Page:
Reflector Table

ManufacturerModelAperure (mm)Weight lbsWeight (lbs) per mmWeight KgF/ratio
OrionSky Scanner 1001006.20.06202.814.0
CelestronAstroMaster 114EQ11417.00.14917.718.7
CelestronPower Seeker 114EQ11418.90.16588.578.0
Orion10015 Star Blast114.313.00.11375.904.0
OrionOrion Starblast ii 4.5114.320.70.18119.393.9
CelestronPowerSeeker 127EQ12721.40.16839.708.0
Meade216005 Polaris 127EQ12727.90.219712.657.9
CelestronAstroMaster 130EQ13017.00.13087.718.7
CelestronNexStar 130SLT13018.00.13858.165.0
OrionSpaceProbe 130ST13024.20.186210.985.0
Meade216006 Polaris 130EQ13026.80.206212.155.0
CelestronAdvanced VX Series 6"15039.5.263317.905.0
Orion10016 StarBlast 615023.60.157310.705.0

You can see quickly by looking at this chart how the size aperture has a fairly large gap over the other specs like weight and f/ratio. It would have been cool to add prices too, but they change too much overtime.

reflector chart


In simplistic terms, a cassegrain, also known as a compound telescope, is a combination of refractor and reflector styles. To learn more about a cassegrain, click here.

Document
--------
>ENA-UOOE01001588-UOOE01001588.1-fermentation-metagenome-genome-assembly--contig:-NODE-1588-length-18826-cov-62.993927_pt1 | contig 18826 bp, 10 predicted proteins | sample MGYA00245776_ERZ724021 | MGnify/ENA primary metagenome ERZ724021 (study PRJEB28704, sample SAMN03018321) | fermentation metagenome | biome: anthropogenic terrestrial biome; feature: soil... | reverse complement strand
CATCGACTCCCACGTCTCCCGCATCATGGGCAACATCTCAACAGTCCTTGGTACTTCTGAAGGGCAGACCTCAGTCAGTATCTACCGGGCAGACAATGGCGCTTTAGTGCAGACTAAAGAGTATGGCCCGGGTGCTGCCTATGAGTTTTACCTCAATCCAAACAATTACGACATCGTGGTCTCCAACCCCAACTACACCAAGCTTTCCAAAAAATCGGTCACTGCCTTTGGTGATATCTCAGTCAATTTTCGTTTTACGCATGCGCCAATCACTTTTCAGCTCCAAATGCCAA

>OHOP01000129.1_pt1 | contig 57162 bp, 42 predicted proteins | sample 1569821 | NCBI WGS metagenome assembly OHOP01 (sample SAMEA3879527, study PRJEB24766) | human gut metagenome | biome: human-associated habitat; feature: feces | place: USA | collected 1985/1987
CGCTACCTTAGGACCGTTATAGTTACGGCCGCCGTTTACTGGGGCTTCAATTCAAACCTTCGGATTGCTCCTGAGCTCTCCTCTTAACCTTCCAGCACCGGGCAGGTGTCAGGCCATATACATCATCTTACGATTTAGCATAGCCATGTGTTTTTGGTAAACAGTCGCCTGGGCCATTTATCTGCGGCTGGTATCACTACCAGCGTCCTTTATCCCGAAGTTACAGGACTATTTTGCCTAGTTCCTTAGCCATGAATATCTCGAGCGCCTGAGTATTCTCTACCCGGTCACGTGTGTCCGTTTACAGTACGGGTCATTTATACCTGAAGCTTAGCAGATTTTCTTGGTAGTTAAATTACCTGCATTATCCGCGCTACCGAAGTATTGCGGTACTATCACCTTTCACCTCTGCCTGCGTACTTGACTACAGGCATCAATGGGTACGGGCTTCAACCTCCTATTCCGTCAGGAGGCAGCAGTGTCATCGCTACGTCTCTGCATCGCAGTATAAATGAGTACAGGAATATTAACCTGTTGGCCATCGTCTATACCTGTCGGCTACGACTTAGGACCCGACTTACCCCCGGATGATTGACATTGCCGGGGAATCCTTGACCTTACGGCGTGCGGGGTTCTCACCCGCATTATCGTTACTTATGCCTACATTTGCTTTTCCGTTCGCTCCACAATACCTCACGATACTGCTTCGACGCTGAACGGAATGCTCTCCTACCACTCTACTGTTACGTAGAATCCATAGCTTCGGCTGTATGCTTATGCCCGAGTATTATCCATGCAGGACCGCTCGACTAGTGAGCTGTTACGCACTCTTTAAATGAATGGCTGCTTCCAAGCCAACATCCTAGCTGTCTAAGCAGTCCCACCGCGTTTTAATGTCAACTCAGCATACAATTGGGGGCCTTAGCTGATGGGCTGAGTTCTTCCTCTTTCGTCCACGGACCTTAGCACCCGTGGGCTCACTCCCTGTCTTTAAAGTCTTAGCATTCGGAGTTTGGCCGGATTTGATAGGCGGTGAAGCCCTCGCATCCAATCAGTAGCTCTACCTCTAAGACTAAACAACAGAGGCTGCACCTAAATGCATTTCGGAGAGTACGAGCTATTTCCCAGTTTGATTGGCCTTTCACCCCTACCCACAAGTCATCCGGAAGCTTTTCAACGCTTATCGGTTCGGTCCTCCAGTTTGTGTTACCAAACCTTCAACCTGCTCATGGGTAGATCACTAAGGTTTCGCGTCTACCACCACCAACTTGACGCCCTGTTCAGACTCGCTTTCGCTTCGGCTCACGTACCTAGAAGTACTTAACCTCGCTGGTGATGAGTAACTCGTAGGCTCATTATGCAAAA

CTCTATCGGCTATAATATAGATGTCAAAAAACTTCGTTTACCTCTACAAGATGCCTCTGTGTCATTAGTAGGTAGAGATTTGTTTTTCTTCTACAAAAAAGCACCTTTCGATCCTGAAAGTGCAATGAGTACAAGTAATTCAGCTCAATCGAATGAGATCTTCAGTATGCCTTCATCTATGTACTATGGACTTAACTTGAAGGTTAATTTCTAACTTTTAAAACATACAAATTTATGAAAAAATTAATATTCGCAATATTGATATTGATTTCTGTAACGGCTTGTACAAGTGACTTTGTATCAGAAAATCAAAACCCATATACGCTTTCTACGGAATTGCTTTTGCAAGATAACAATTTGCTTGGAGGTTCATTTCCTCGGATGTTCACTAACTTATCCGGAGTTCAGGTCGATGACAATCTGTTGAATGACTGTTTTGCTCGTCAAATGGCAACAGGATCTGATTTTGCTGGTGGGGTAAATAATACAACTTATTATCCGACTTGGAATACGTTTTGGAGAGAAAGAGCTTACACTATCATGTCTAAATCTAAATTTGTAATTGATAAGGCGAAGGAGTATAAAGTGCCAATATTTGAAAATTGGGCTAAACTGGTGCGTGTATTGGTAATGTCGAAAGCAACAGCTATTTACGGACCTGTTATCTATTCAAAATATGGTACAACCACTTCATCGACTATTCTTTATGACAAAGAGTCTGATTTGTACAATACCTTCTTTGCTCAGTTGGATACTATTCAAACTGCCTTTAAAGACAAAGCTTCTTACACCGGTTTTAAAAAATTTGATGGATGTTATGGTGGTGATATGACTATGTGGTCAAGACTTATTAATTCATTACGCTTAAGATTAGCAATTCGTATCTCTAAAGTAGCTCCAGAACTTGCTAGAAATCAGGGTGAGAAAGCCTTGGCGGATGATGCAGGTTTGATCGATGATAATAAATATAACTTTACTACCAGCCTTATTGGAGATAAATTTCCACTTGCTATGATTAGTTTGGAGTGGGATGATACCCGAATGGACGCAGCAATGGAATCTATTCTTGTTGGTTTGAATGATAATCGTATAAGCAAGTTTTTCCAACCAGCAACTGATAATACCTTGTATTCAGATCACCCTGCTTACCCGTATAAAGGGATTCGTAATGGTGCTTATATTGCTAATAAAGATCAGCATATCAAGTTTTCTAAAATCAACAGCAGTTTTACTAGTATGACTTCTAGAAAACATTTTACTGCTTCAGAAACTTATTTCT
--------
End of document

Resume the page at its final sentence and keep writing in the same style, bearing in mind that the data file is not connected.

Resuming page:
I personally look at it as a compound bow. Light enters (like a refractor) and is directed to a mirror that reflects it back to a 2nd mirror (like a reflector), which then sends the light through the center hole of the mirror toward your eyepiece.

How is it like a compound bow? Because one lens or mirror compounds on the next mirror. (replace mirror with the word pully, it may help see the weird way I think?)

Cassegrain Table

ManufacturerModelAperure (mm)Weight
Weight (lbs)
per mm
Orion10022 StarMax 90906.50.07222.9513.9
Meade205004 ETX909018.90.21008.5713.8
Meade205005 ETX12512525.70.205611.6615.0
CelestronNexstar 5SE12527.60.220812.5210.0
CelestronNexstar 6SE15030.00.200013.6110.0
Meade228004 LX6520339.50.194617.9110.0
CelestronNexstar 8SE203.233.00.162414.9710.0
Celestron Advance VX8203.280.00.393736.2810.0
CelestronCGX1100 HD279115.80.415152.5210.0

If you notice on the graph that the F/ratio is hard to read, but you can make out that the F/ratio is 10 or higher on compound scopes. The highest in the chart is the Meade ETX125 at 15 F/ratio.

This higher F ratio allows for greater magnification abilities, and therefore great for planet viewing.

cassegrain chart


Affectionately called a light bucket by adoring Dob owners, these guys are large reflector style telescopes that have bases instead of mounts. The larger aperture can often be a truss and tube design. Learn More about Dobsonian telescopes here.